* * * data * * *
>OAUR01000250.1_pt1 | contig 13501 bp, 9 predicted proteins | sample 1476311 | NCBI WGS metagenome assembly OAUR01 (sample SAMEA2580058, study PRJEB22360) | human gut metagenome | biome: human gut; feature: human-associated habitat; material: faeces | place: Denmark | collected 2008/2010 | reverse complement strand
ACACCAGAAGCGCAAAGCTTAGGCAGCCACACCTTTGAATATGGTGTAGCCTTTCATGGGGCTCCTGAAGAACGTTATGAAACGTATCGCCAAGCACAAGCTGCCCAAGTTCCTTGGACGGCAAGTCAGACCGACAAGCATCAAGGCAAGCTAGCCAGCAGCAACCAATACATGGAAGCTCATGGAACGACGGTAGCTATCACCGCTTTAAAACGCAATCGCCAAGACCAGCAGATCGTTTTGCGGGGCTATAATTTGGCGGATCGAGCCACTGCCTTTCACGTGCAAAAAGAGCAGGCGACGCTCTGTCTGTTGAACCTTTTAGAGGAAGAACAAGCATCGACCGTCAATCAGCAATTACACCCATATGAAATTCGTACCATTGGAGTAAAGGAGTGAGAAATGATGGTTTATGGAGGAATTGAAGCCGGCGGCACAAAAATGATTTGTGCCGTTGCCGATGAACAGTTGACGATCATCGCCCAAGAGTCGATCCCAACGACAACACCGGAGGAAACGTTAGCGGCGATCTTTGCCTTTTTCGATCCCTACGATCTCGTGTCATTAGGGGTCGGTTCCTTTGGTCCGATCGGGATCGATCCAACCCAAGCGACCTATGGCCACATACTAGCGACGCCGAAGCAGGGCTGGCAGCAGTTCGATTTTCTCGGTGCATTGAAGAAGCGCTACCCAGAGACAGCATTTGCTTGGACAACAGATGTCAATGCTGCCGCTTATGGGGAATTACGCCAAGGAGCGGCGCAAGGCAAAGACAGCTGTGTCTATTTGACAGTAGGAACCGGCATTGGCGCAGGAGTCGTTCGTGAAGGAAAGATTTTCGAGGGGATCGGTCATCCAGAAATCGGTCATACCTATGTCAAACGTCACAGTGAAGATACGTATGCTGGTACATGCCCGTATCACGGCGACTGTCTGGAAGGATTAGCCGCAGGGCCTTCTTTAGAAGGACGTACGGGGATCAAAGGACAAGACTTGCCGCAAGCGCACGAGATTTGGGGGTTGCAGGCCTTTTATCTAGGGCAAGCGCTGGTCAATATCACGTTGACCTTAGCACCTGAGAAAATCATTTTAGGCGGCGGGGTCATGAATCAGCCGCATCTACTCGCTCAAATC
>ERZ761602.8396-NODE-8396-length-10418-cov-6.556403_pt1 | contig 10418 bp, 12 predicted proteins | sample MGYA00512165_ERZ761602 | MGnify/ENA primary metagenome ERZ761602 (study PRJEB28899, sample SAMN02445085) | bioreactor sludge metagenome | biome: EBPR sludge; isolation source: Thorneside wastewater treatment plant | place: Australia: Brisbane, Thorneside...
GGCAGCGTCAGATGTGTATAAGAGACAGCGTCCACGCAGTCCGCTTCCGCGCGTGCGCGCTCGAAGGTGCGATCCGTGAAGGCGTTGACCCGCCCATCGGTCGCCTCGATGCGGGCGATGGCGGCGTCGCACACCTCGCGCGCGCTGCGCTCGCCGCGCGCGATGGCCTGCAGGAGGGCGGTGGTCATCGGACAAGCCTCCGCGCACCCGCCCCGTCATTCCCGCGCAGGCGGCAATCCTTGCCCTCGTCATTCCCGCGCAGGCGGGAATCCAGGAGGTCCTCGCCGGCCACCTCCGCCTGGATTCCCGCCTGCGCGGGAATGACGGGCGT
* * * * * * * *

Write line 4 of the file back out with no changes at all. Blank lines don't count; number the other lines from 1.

GGCAGCGTCAGATGTGTATAAGAGACAGCGTCCACGCAGTCCGCTTCCGCGCGTGCGCGCTCGAAGGTGCGATCCGTGAAGGCGTTGACCCGCCCATCGGTCGCCTCGATGCGGGCGATGGCGGCGTCGCACACCTCGCGCGCGCTGCGCTCGCCGCGCGCGATGGCCTGCAGGAGGGCGGTGGTCATCGGACAAGCCTCCGCGCACCCGCCCCGTCATTCCCGCGCAGGCGGCAATCCTTGCCCTCGTCATTCCCGCGCAGGCGGGAATCCAGGAGGTCCTCGCCGGCCACCTCCGCCTGGATTCCCGCCTGCGCGGGAATGACGGGCGT